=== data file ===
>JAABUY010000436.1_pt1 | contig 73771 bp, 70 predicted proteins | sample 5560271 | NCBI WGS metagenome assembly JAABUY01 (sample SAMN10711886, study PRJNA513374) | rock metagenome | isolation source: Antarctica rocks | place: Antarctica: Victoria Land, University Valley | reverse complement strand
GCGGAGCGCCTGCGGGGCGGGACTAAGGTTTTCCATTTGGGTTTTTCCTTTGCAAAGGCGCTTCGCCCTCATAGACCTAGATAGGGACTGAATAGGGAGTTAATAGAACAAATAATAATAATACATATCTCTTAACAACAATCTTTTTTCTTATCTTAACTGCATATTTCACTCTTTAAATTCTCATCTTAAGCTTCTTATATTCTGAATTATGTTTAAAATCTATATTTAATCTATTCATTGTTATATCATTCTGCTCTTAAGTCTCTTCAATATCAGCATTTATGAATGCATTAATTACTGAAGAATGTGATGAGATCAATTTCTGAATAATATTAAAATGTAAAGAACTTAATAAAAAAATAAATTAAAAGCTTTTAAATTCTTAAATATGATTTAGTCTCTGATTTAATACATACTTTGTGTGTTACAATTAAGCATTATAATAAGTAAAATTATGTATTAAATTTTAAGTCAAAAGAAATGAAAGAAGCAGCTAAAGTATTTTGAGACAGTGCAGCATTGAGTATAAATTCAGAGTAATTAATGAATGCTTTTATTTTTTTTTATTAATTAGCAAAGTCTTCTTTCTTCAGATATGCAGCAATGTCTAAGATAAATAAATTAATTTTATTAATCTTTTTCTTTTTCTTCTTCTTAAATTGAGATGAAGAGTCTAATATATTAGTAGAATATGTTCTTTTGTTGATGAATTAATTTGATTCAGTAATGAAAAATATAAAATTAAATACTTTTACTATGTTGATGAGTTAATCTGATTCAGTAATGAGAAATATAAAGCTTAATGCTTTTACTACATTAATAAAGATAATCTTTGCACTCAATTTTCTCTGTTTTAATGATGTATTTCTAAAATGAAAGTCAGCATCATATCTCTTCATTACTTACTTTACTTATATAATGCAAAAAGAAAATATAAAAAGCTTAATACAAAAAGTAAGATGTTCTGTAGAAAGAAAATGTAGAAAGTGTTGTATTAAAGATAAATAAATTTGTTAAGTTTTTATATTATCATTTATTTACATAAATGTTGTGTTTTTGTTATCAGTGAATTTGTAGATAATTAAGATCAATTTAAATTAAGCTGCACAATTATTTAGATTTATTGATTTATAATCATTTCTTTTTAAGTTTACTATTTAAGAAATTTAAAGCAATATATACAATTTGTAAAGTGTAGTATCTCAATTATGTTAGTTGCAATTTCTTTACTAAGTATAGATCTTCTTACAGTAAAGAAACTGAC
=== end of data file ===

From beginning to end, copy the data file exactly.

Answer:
>JAABUY010000436.1_pt1 | contig 73771 bp, 70 predicted proteins | sample 5560271 | NCBI WGS metagenome assembly JAABUY01 (sample SAMN10711886, study PRJNA513374) | rock metagenome | isolation source: Antarctica rocks | place: Antarctica: Victoria Land, University Valley | reverse complement strand
GCGGAGCGCCTGCGGGGCGGGACTAAGGTTTTCCATTTGGGTTTTTCCTTTGCAAAGGCGCTTCGCCCTCATAGACCTAGATAGGGACTGAATAGGGAGTTAATAGAACAAATAATAATAATACATATCTCTTAACAACAATCTTTTTTCTTATCTTAACTGCATATTTCACTCTTTAAATTCTCATCTTAAGCTTCTTATATTCTGAATTATGTTTAAAATCTATATTTAATCTATTCATTGTTATATCATTCTGCTCTTAAGTCTCTTCAATATCAGCATTTATGAATGCATTAATTACTGAAGAATGTGATGAGATCAATTTCTGAATAATATTAAAATGTAAAGAACTTAATAAAAAAATAAATTAAAAGCTTTTAAATTCTTAAATATGATTTAGTCTCTGATTTAATACATACTTTGTGTGTTACAATTAAGCATTATAATAAGTAAAATTATGTATTAAATTTTAAGTCAAAAGAAATGAAAGAAGCAGCTAAAGTATTTTGAGACAGTGCAGCATTGAGTATAAATTCAGAGTAATTAATGAATGCTTTTATTTTTTTTTATTAATTAGCAAAGTCTTCTTTCTTCAGATATGCAGCAATGTCTAAGATAAATAAATTAATTTTATTAATCTTTTTCTTTTTCTTCTTCTTAAATTGAGATGAAGAGTCTAATATATTAGTAGAATATGTTCTTTTGTTGATGAATTAATTTGATTCAGTAATGAAAAATATAAAATTAAATACTTTTACTATGTTGATGAGTTAATCTGATTCAGTAATGAGAAATATAAAGCTTAATGCTTTTACTACATTAATAAAGATAATCTTTGCACTCAATTTTCTCTGTTTTAATGATGTATTTCTAAAATGAAAGTCAGCATCATATCTCTTCATTACTTACTTTACTTATATAATGCAAAAAGAAAATATAAAAAGCTTAATACAAAAAGTAAGATGTTCTGTAGAAAGAAAATGTAGAAAGTGTTGTATTAAAGATAAATAAATTTGTTAAGTTTTTATATTATCATTTATTTACATAAATGTTGTGTTTTTGTTATCAGTGAATTTGTAGATAATTAAGATCAATTTAAATTAAGCTGCACAATTATTTAGATTTATTGATTTATAATCATTTCTTTTTAAGTTTACTATTTAAGAAATTTAAAGCAATATATACAATTTGTAAAGTGTAGTATCTCAATTATGTTAGTTGCAATTTCTTTACTAAGTATAGATCTTCTTACAGTAAAGAAACTGAC